Southern state responses to COVID-19 can also be examined as part of north-south burden-sharing in the provision of the global public good that is health. In this respect we can distinguish between the burden of containment, which involves interrelated political legitimacy and economic costs in the short to medium term, and the long-term financial burden that will result from sharp rises in the level of public debt. How are the two burdens going to be distributed? The containment burden is currently weighing on most of the world’s states, albeit not evenly, and particularly less intensely in a few global north countries that have opted for limited social distancing measures. Southern countries are generally shouldering their part, primarily out of self-interest — as their health system’s fragility leaves them no alternative — but also as an indispensable contribution to the global control of the pandemic. The latter expectation transpires from many current comments, which raise the spectre of COVID-19’s potential re-transmission from the southern hemisphere back to the north in the winter of 2020–2021.

Global north states could compensate for the southern states’ disproportionate containment burden by stepping up their contribution in carrying the financial burden. By mid-April, 90 countries had applied for emergency support or debt relief from the IMF. The IMF has in turn called on the G20 to ‘do their part’ as creditors, easing the debt burden of poorest states, and as donors, building up contributions to international financial institutions. However, for the time being the G20 has only agreed a ‘time-bound’ suspension of debt service payments, and has refrained from any new financial resource commitments such as for the IMF’s special drawing rights.

In short, global burden-sharing in the COVID-19 crisis is likely to be asymmetrical in the sense that southern states have little choice but to cooperate in containment, while there is no compulsion for northern states to contribute more financially.

COVID-19 and the Contradictions of Interdependence

by Patrick Holden, University of Plymouth

The human experience of COVID-19 is full of contradictions. We talk of society ‘coming together’ by implementing social distancing and refraining from normal human relations. Notwithstanding the incongruities, the pandemic has demonstrated in the most vivid way possible that ‘society’ is a thing. Whatever our pretensions to individualism we share physical spaces and particulates on a daily basis. This interdependence has also been (re) illustrated at the global level, again in contradictory ways. It has demonstrated the very real interdependence of bio-systems and political structures. Strict European regulation of animal welfare and food safety has not saved Europe from viruses emerging in other parts of the world (while the industrialised agriculture we are all complicit in helps create these new diseases).  On the other hand the political, economic and public policy implications of the virus seem to diminish cooperative interdependence.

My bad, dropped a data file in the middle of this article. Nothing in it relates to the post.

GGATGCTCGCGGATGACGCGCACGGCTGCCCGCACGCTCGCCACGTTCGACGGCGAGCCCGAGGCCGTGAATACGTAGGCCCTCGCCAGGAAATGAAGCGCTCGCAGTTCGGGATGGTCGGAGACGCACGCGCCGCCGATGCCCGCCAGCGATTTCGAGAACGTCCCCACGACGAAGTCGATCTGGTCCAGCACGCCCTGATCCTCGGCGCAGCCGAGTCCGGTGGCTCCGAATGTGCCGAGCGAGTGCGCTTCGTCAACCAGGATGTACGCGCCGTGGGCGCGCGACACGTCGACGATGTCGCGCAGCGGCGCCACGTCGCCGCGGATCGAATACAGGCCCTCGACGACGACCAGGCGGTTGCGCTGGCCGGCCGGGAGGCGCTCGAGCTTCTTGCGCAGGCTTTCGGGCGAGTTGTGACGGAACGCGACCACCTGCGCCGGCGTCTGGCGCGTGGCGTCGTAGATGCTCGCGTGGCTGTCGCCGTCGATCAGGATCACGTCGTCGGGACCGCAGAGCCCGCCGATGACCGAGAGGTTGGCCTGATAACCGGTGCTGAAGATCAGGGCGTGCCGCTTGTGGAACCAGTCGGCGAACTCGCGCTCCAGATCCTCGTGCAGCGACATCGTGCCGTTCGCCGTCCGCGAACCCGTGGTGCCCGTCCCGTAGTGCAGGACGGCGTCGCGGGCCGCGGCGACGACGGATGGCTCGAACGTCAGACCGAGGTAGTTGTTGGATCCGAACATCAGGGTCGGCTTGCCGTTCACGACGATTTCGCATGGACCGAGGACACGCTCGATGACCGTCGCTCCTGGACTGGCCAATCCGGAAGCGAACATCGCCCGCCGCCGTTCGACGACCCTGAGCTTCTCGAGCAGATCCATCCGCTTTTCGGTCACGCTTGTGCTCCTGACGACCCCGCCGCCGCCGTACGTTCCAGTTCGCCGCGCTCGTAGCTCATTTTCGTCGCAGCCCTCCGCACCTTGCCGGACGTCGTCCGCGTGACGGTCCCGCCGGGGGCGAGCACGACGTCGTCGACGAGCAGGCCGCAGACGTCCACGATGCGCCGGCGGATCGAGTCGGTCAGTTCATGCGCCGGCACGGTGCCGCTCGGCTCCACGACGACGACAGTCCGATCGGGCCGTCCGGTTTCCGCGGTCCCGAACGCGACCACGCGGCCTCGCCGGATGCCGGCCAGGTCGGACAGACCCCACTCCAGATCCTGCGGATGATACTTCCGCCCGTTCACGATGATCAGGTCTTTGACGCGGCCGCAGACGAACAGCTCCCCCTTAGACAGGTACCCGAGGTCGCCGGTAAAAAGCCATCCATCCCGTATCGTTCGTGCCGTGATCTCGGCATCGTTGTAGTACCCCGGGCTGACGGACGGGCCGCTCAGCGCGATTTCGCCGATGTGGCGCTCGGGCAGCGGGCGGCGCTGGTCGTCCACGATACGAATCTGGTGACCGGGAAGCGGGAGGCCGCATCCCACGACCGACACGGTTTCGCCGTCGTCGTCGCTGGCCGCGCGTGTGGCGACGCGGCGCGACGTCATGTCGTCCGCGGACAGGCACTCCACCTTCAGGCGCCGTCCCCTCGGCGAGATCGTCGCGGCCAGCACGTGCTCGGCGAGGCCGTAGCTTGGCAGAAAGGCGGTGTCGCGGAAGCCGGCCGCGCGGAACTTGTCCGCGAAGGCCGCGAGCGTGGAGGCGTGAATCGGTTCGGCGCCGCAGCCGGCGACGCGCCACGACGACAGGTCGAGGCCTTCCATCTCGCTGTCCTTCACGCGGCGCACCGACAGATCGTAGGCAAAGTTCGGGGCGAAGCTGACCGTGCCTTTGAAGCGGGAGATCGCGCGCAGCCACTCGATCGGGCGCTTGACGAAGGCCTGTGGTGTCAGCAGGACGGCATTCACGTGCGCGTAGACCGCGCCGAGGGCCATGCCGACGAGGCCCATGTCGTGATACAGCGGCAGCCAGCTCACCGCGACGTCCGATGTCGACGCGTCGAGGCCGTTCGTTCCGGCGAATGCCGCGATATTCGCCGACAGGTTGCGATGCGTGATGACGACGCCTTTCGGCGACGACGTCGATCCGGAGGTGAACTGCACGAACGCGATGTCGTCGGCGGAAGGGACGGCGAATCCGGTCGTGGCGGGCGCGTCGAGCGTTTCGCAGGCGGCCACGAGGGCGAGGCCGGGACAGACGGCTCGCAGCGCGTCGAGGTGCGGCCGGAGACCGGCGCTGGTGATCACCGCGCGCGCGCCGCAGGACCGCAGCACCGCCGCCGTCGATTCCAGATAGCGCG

As has been often mentioned, COVID-19 has reiterated the fundamental importance of the state. Even in an integrated region such as the EU it makes an enormous difference whether you reside in (for example) Germany, Sweden or Italy in terms of the policy response, economic impact and your likely health outcomes. Sovereign governments still have the ultimate power over regulation of society, control of borders, taxation and maintenance of the economy.

To combat the virus many of the flows of what we can call globalization have been halted (in terms of people and many goods, though not finance or digital interaction). Some of this will be temporary but the political economy paradigms seem likely to change. In a global economy, countries rely on being able to import even the most fundamental products (food for the UK, essential medicines for the US). The perils of this are evident as states compete for access to scarce medical equipment (only the European Union has made an effort to moderate this, within its region). Many states have paced temporary restrictions on the exports of key equipment and medicines (see the WTO’s list here) while trade more broadly has been decimated due to the national societal and economic shutdowns.

So what does this mean for the theory and practice of interdependence? In contemporary IR it emerged via the concept of ‘complex interdependence’ in the 1970s and also informed international regime theory (in some senses a forerunner of globalization theory). Keohane and Nye argued that relationships like, for example, the US-Mexico relationship had so many forms and levels of mutual interaction (including many different forms of societal, economic, security, ecological, political interdependence) that domination, even for a power such as the US, was not practical and cooperation was a necessity.